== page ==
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Pilgrims Before Plymouth

Pilgrims Before Plymouth

Title

  • Pilgrims Before Plymouth

Published Date

  • published 1940

Transcript

[page 9]
Queen Elizabeth now refused to send a ship with the fleet, not
desiring to antagonize the Spanish ruler by openly taking part in an
invasion of a region claimed by Spain. Nevertheless, she did grant
Stukeley the use of the royal banner.

Longing to return to Florida, Ribaut had not been averse to using
any means at hand for his purpose. But an ardent French patriot, it is
doubtful that he ever really intended aiding the English to gain a foothold
in that country. Probably he had learned of Stukeley's attempted alliance
with the hated Spaniards. Possibly he also became suspicious of
Elizabeth's motives and decided to withdraw completely from a
confused situation. With four French hostages that were being held by
English Government, he boldly seized a ship and attempted an escape to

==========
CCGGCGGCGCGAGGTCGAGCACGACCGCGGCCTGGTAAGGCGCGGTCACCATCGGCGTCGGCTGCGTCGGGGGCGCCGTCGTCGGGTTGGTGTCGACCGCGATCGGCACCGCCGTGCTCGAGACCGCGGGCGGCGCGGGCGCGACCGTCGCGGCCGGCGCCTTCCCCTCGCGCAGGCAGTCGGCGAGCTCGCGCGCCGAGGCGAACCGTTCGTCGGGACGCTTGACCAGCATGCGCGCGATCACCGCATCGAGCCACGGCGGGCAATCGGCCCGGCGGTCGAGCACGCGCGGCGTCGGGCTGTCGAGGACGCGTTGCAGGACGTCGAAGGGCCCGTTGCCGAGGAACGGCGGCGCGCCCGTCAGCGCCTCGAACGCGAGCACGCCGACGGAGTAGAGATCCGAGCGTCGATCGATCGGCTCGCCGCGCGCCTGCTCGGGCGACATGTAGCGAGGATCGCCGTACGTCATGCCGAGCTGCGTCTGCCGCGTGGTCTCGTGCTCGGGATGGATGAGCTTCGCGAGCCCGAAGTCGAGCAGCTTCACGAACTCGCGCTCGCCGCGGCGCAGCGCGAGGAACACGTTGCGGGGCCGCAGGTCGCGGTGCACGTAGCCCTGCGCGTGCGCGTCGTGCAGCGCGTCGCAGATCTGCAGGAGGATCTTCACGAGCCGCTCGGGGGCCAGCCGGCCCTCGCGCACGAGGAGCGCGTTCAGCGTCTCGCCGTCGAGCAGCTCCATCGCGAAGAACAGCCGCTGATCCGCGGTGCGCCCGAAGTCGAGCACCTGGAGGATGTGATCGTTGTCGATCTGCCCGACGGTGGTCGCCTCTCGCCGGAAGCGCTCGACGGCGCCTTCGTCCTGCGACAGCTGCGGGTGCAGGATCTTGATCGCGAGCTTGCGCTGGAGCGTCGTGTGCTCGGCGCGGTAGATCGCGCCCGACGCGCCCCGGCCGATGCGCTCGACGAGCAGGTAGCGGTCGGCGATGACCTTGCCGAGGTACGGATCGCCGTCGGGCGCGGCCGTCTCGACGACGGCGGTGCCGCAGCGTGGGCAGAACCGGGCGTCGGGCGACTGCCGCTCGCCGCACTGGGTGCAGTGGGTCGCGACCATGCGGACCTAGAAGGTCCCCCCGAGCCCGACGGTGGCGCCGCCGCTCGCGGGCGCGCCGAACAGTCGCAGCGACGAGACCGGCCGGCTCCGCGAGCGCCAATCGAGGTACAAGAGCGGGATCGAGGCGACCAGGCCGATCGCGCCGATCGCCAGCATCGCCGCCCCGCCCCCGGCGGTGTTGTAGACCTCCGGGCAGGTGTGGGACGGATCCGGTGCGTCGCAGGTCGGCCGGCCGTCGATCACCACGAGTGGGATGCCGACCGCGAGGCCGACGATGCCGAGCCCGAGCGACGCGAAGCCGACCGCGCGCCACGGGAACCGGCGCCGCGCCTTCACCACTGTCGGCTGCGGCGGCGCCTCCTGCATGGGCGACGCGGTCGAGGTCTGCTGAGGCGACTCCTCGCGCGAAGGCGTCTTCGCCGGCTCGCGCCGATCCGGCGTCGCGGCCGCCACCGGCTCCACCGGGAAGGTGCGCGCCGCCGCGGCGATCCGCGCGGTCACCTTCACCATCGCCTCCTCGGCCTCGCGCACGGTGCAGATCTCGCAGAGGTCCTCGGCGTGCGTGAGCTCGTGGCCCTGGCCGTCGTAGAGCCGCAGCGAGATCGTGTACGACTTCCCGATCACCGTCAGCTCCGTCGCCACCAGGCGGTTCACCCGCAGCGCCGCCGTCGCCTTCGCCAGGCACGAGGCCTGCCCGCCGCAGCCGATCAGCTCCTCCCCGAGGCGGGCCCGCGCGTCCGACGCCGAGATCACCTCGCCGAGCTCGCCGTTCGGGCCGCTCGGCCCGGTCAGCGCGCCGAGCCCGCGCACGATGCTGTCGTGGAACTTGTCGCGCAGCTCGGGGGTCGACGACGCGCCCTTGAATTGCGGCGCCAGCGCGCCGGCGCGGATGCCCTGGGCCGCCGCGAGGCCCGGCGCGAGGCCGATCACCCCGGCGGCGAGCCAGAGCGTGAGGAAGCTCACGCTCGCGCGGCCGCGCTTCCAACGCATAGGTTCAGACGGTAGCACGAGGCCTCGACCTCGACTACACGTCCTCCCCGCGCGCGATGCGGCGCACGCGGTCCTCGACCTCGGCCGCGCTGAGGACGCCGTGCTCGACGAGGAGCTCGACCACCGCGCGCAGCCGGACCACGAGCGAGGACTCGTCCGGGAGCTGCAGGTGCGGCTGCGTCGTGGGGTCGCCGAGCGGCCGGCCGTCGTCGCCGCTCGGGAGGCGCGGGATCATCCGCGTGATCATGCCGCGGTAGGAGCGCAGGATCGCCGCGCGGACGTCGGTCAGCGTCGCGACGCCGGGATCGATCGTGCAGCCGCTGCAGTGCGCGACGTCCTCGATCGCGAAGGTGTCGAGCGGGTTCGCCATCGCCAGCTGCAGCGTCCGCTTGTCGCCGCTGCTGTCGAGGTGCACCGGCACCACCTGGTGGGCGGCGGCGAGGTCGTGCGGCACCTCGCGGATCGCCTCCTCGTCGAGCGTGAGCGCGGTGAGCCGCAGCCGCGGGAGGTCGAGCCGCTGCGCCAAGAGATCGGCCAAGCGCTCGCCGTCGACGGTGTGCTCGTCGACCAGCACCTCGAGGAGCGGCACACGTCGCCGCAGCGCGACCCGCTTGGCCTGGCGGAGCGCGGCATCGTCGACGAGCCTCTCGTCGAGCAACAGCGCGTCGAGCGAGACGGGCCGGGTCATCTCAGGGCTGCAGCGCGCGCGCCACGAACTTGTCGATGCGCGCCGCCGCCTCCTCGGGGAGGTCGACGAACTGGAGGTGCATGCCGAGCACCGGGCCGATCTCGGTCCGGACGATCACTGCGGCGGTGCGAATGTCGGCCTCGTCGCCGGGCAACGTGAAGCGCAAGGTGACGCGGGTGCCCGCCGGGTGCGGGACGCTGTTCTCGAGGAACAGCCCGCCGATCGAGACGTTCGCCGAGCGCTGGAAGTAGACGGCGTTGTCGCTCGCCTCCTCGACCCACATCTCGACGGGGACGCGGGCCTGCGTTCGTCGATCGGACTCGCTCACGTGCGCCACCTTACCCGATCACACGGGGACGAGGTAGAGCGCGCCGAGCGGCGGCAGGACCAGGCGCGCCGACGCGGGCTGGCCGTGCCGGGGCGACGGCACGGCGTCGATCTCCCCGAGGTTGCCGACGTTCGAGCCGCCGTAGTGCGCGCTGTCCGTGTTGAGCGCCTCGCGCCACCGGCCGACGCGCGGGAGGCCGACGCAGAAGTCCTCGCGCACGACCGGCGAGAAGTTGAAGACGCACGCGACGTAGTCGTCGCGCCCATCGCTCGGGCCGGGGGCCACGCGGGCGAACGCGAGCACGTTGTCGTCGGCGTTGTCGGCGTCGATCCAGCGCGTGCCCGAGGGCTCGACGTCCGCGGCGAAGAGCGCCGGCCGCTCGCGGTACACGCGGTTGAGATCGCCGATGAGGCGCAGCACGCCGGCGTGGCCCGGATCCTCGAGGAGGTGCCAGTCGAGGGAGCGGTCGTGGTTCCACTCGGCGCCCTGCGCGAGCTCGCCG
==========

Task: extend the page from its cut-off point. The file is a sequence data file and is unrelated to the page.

France. They were captured at Gravesend, however, and Ribaut, victim
of intrigue and complicated international diplomacy, was imprisoned in
the Tower of London.

The first war between Catholics and Huguenots in France was
concluded with the Treaty of Amboise in 1563, a truce that lasted four
years. Once again Gaspard de Coligny was free to turn his attention
toward strengthening French claims in Florida.

With Ribaut an English prisoner, the High Admiral selected Rene
de Laudonniere, who had been a lieutenant in the first voyage, to
command another French expedition to the New World.

Laudonniere sailed from Havre, France on April 22, 1564.
Aboard his three ships were three hundred colonists, including soldiers,